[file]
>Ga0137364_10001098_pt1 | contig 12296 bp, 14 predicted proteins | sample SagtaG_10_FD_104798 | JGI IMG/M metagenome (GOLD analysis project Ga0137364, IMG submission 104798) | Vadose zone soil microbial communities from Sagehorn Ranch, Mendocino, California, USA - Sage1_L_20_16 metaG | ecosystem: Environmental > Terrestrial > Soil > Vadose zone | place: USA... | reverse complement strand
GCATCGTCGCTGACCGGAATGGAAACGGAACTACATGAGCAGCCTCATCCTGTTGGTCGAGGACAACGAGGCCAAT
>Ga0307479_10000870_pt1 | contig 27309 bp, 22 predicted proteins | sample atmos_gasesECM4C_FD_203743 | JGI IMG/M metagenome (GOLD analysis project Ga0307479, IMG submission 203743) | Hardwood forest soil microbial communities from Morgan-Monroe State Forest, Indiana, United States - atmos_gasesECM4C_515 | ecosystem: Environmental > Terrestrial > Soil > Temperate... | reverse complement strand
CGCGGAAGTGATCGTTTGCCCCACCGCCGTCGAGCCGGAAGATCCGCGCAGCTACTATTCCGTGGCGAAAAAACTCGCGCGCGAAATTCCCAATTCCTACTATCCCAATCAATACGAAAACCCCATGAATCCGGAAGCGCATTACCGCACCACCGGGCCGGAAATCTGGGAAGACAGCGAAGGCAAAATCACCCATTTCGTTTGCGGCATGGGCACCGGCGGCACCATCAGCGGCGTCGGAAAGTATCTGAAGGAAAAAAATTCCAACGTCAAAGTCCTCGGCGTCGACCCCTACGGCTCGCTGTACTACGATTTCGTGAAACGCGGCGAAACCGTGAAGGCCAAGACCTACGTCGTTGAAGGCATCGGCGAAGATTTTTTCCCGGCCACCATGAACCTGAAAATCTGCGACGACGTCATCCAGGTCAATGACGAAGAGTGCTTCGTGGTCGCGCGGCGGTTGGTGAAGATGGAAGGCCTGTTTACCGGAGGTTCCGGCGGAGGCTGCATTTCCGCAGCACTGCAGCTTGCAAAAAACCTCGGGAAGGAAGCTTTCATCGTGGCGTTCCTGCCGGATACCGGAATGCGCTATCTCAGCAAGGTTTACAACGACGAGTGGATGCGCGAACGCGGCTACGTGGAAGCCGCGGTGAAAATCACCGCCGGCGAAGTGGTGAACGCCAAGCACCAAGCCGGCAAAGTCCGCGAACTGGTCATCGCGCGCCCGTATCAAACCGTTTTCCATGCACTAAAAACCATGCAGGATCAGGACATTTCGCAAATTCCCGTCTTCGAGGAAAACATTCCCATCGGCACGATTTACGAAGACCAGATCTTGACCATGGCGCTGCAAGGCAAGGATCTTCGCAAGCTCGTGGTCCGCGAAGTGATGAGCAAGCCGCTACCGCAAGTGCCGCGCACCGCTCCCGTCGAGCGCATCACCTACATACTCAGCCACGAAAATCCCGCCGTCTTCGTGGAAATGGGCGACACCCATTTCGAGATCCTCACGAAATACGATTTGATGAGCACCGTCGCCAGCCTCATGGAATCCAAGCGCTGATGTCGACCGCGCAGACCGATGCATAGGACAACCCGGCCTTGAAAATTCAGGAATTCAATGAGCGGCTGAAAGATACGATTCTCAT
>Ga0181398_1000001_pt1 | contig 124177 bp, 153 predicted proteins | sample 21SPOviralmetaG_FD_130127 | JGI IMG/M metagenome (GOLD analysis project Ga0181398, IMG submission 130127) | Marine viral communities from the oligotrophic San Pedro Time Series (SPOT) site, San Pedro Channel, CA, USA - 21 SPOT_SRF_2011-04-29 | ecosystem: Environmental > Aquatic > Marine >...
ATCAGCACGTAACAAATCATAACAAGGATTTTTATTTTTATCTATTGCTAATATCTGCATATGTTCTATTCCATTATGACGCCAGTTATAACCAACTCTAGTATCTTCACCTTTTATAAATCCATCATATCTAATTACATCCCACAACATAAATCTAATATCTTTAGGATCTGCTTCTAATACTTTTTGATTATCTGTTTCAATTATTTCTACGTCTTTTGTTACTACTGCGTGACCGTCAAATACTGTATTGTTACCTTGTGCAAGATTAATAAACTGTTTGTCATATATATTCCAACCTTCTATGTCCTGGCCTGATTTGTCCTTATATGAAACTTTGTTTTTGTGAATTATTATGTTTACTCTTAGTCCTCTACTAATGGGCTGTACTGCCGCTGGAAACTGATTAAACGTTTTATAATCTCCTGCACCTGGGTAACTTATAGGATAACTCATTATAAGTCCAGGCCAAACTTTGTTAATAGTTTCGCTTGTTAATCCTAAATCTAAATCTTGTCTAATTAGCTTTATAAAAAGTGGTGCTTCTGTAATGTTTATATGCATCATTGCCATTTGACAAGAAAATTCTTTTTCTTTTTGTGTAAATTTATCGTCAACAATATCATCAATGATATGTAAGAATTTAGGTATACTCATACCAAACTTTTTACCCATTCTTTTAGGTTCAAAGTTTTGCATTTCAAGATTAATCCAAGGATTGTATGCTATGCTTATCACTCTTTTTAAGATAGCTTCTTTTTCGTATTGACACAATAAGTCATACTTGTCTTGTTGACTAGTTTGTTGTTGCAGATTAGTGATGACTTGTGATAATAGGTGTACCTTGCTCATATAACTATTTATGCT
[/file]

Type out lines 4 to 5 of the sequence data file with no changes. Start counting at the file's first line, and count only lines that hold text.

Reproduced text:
CGCGGAAGTGATCGTTTGCCCCACCGCCGTCGAGCCGGAAGATCCGCGCAGCTACTATTCCGTGGCGAAAAAACTCGCGCGCGAAATTCCCAATTCCTACTATCCCAATCAATACGAAAACCCCATGAATCCGGAAGCGCATTACCGCACCACCGGGCCGGAAATCTGGGAAGACAGCGAAGGCAAAATCACCCATTTCGTTTGCGGCATGGGCACCGGCGGCACCATCAGCGGCGTCGGAAAGTATCTGAAGGAAAAAAATTCCAACGTCAAAGTCCTCGGCGTCGACCCCTACGGCTCGCTGTACTACGATTTCGTGAAACGCGGCGAAACCGTGAAGGCCAAGACCTACGTCGTTGAAGGCATCGGCGAAGATTTTTTCCCGGCCACCATGAACCTGAAAATCTGCGACGACGTCATCCAGGTCAATGACGAAGAGTGCTTCGTGGTCGCGCGGCGGTTGGTGAAGATGGAAGGCCTGTTTACCGGAGGTTCCGGCGGAGGCTGCATTTCCGCAGCACTGCAGCTTGCAAAAAACCTCGGGAAGGAAGCTTTCATCGTGGCGTTCCTGCCGGATACCGGAATGCGCTATCTCAGCAAGGTTTACAACGACGAGTGGATGCGCGAACGCGGCTACGTGGAAGCCGCGGTGAAAATCACCGCCGGCGAAGTGGTGAACGCCAAGCACCAAGCCGGCAAAGTCCGCGAACTGGTCATCGCGCGCCCGTATCAAACCGTTTTCCATGCACTAAAAACCATGCAGGATCAGGACATTTCGCAAATTCCCGTCTTCGAGGAAAACATTCCCATCGGCACGATTTACGAAGACCAGATCTTGACCATGGCGCTGCAAGGCAAGGATCTTCGCAAGCTCGTGGTCCGCGAAGTGATGAGCAAGCCGCTACCGCAAGTGCCGCGCACCGCTCCCGTCGAGCGCATCACCTACATACTCAGCCACGAAAATCCCGCCGTCTTCGTGGAAATGGGCGACACCCATTTCGAGATCCTCACGAAATACGATTTGATGAGCACCGTCGCCAGCCTCATGGAATCCAAGCGCTGATGTCGACCGCGCAGACCGATGCATAGGACAACCCGGCCTTGAAAATTCAGGAATTCAATGAGCGGCTGAAAGATACGATTCTCAT
>Ga0181398_1000001_pt1 | contig 124177 bp, 153 predicted proteins | sample 21SPOviralmetaG_FD_130127 | JGI IMG/M metagenome (GOLD analysis project Ga0181398, IMG submission 130127) | Marine viral communities from the oligotrophic San Pedro Time Series (SPOT) site, San Pedro Channel, CA, USA - 21 SPOT_SRF_2011-04-29 | ecosystem: Environmental > Aquatic > Marine >...